Creative articles about sewing

Blind hem foot for a “not-so-blind hem”

Not every project goes exactly as planned. The beauty of it is that there’s always something to learn from each project. In this one, I learned that a blind hem foot can also make a very nice “not-so-blind hem.”

The Blindstitch Foot L 450/460 is used to create a blind hem in, for example, the legs of trousers or the hem of a dress or skirt. A while ago, I sewed a thin jersey shirt for Ella and thought it would be fun to try out the blind hem foot on my BERNINA L 460.

Image of BERNINA L 460.


The BERNINA overlocker L 460 offers up to 1500 stitches per minute and ensures beautiful and flexible stitches. The BERNINA L 460 is the perfect overlocker/serger for the creative sewer of knitwear.

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Image of Blindstitch Foot L 450/460.

Blindstitch Foot L 450/460

For an invisible edge finish ✓  Also suitable for flatlock and heirloom sewing ✓  Infinitely adjustable ✓  Folded edges can be guided easily for sewing without cutting ✓ 

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Experienced sewers might already sense what could go wrong here, but let me take you through the process from start to finish. Things don’t always go as you want them to the first time. And sometimes it’s nice to read that it happens to others too.

Do things sometimes go wrong for you too? Share your story in the comments, maybe we can learn from each other!

Test swatch(es)

To try out the blind hem foot, I took a test swatch and watched this BERNINA instruction video. In the video, the hem looked very nice, so I confidently got to work.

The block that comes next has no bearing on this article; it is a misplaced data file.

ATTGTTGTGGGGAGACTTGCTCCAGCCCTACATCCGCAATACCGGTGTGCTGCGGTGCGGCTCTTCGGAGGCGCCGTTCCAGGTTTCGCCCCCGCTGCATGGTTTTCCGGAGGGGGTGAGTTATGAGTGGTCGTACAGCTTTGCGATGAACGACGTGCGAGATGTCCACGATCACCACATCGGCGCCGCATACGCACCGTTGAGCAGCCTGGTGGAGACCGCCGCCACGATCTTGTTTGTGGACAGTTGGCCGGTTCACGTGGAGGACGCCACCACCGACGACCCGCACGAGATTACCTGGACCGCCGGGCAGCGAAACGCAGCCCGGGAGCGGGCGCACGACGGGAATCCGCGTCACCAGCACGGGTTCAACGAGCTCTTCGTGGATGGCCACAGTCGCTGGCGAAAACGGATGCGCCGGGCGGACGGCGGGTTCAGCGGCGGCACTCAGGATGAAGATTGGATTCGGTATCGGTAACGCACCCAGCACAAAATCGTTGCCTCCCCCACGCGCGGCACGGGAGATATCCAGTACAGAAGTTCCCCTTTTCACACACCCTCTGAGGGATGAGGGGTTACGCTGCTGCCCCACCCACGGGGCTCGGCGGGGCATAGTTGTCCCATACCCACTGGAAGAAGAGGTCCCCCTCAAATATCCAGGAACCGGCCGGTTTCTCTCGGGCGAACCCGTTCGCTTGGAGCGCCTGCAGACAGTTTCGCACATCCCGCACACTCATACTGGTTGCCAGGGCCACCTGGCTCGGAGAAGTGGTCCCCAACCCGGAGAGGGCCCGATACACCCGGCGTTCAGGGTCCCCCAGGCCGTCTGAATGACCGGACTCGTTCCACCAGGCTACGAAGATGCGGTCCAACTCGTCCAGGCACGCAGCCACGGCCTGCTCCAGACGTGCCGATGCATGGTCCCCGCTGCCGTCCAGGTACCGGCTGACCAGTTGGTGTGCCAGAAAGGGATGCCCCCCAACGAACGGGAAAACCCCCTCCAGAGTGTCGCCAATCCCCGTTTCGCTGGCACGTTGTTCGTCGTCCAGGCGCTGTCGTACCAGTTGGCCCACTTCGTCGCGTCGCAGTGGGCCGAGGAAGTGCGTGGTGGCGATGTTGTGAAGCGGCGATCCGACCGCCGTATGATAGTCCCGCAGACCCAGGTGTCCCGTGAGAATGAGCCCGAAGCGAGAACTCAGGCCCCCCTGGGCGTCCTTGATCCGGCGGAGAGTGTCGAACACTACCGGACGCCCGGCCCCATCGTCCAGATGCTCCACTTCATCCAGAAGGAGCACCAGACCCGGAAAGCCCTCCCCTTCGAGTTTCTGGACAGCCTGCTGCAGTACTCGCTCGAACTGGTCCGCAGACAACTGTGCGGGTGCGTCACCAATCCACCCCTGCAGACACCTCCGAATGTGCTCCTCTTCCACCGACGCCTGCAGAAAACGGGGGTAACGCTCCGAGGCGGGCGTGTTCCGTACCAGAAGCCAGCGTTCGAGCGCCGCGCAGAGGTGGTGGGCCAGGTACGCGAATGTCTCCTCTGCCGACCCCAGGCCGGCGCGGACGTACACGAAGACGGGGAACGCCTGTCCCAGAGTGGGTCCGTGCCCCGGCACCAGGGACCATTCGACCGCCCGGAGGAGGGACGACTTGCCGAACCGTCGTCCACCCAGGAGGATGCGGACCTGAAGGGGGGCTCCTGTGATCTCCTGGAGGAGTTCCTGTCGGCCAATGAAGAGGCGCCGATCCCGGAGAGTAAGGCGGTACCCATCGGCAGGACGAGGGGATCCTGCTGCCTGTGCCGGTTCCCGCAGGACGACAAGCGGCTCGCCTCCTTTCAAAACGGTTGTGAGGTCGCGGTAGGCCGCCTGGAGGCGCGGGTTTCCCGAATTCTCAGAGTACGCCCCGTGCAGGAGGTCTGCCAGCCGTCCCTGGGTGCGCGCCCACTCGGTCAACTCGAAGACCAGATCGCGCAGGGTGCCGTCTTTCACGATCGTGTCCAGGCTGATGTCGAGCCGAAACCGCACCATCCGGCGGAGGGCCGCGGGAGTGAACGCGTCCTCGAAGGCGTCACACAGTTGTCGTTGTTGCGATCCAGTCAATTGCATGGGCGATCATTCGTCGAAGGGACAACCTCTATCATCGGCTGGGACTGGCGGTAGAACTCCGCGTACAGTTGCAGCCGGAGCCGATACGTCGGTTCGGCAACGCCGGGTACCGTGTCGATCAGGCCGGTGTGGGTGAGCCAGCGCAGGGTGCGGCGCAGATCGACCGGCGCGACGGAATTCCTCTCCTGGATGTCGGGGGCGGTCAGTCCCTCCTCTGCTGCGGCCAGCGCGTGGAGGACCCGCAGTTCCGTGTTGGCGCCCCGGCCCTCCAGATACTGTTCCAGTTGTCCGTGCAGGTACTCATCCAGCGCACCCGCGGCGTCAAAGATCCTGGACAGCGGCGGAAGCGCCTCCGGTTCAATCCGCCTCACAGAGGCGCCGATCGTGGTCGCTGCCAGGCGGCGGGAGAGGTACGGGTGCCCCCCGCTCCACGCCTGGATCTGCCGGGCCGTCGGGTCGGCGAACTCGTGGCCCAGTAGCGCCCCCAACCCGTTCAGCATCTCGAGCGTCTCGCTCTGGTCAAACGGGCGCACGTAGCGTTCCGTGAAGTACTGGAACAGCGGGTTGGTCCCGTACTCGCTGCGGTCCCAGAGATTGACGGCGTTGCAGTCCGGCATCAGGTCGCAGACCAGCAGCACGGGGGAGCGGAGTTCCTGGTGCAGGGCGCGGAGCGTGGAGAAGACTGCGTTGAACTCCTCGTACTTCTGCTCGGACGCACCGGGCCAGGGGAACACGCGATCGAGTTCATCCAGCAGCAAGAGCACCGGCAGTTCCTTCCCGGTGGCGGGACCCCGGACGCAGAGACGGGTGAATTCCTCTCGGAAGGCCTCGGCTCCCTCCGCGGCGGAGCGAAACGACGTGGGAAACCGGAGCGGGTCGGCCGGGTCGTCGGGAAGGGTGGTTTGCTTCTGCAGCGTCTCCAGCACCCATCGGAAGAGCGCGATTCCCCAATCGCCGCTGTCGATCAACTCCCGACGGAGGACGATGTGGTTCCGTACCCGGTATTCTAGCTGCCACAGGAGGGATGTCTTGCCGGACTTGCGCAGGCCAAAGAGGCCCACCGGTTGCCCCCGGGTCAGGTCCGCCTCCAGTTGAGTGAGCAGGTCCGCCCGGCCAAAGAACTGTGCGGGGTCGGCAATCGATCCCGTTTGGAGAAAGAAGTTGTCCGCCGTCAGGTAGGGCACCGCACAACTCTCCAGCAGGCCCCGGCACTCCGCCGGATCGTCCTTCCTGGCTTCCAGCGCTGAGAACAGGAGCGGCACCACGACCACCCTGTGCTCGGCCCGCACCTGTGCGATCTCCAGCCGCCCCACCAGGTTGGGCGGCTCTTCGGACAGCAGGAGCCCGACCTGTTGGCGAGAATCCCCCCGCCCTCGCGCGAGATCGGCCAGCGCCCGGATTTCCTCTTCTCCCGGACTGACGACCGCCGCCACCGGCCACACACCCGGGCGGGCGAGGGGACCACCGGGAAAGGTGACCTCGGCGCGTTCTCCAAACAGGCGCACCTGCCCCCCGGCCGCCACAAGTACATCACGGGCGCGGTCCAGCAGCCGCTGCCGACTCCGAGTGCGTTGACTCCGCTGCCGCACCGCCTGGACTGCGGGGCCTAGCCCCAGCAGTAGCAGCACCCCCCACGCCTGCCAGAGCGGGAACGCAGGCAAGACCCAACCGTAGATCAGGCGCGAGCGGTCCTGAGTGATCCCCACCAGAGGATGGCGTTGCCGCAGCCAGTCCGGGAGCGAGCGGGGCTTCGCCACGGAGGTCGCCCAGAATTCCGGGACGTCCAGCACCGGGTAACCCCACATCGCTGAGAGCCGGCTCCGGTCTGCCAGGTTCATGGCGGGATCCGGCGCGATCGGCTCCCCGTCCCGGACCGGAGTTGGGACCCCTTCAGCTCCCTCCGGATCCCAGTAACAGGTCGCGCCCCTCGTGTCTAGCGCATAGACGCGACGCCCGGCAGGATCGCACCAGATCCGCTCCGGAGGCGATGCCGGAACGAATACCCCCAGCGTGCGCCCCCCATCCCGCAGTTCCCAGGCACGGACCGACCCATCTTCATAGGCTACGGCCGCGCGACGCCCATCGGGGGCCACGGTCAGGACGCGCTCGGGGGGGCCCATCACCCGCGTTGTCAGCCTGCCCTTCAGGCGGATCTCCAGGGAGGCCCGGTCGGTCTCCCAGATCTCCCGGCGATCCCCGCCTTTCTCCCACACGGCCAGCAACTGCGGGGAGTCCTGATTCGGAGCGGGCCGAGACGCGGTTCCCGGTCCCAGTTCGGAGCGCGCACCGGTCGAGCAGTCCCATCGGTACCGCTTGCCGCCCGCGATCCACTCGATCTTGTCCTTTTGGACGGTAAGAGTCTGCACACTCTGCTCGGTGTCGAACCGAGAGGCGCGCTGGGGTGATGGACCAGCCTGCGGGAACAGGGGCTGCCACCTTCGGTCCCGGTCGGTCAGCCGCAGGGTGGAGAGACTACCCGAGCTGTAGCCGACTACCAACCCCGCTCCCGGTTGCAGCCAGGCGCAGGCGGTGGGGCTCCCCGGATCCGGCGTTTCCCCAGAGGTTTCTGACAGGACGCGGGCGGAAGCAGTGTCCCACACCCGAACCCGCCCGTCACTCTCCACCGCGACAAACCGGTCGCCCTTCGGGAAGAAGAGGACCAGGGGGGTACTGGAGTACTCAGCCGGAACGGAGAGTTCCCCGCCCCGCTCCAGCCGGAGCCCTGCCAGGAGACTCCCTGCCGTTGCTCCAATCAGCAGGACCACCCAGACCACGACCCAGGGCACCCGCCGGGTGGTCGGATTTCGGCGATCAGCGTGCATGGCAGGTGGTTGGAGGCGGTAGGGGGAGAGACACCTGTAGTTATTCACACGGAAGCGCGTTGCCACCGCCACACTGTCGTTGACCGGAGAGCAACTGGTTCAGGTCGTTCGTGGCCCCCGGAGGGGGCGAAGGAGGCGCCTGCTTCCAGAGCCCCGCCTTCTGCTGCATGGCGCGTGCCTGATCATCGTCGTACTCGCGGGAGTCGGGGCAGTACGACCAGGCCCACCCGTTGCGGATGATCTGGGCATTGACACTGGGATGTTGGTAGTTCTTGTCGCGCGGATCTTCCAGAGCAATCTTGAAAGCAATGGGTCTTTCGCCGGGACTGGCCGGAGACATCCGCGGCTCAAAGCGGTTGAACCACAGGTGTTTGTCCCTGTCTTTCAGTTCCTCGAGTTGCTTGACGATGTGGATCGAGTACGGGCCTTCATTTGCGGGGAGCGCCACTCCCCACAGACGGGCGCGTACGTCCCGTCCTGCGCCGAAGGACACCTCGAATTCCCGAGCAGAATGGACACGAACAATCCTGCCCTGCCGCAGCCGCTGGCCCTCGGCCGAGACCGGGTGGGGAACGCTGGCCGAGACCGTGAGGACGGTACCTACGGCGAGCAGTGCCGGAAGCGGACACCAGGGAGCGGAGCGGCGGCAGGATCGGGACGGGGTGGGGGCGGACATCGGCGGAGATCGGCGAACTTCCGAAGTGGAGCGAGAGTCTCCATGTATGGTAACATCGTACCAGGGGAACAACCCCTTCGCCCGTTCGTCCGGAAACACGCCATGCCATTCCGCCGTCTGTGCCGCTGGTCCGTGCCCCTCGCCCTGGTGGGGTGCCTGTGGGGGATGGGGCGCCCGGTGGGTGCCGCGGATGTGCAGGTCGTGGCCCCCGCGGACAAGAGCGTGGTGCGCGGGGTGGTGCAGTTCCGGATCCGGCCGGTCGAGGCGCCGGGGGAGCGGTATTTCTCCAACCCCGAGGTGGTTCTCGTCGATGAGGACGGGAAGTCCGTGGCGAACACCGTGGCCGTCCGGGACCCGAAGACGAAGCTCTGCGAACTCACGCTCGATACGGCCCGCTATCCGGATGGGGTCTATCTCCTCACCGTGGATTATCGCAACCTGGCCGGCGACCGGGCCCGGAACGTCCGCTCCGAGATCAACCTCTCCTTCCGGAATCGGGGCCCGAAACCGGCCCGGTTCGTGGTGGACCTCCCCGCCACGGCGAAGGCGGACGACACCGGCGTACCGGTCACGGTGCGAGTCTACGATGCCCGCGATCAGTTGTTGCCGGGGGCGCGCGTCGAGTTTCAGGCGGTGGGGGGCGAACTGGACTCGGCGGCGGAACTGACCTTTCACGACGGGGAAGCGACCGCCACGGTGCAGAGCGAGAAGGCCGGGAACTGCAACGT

I set the machine to a 3-thread overlock with the left needle. Then I was ready to sew a beautiful blind hem. This was a bit more challenging than I thought.

It did create a blind hem, the foot guided the fabric nicely and sewed as it should, with very small stitches in the hem at the front. But the seam remained quite loose at the back.

By adjusting the thread tension, stitch length, and differential feed, I eventually (after many test swatches) got the following result.

A beautiful blind hem at the front with hardly visible stitches.

And, after a good press, a reasonably neat seam at the back.

Plan B

Still, I wasn’t entirely sure this would work on Ella’s shirt, as it needed to be perfect on the first try. So, I watched another instruction video for more tips.

It was only after watching this more detailed instruction video that I heard: “Fine or thin fabrics are not suitable for a nearly invisible blind hem.” Thin jersey, like I used for Ella’s shirt, was actually not suitable for a nice blind hem. Oops!

Perhaps it would improve with fabric stabilization, more experience, or different thread? But after learning it was likely due to the fabric, I switched to plan B.

In the second half of the video, they show how to create a nice accent stitch on the hem with a 2-thread flatlock (left needle). You adjust the foot a bit wider, in the middle between your needle and the knife. The method of sewing the hem is otherwise the same.

Here we go

The result of these settings is the opposite of a blind hem, but on a child’s shirt, that can work just as well. So, a pink thread in the needle, and one last test swatch.

Yes, that looks great! I’m confident to try this on Ella’s shirt.

It didn’t become a blind hem. But I am very happy with the result! Such an accent stitch in a contrasting color looks really nice. I’m sure I’ll use this more often when sewing t-shirts, dresses, and other children’s clothing from jersey.

Another Lesson Learned

So, this project turned out differently than expected. I’m very curious how the foot sews over thicker fabric. Soon, I’ll try it with different types of fabric.

There’s always something to learn and discover, it’s never boring for sure.

Until next time!

Difficulty level: Beginner
Time to Complete: Evening
Used Products:
Blindstitch Foot L 450/460
Blindstitch Foot L 450/460

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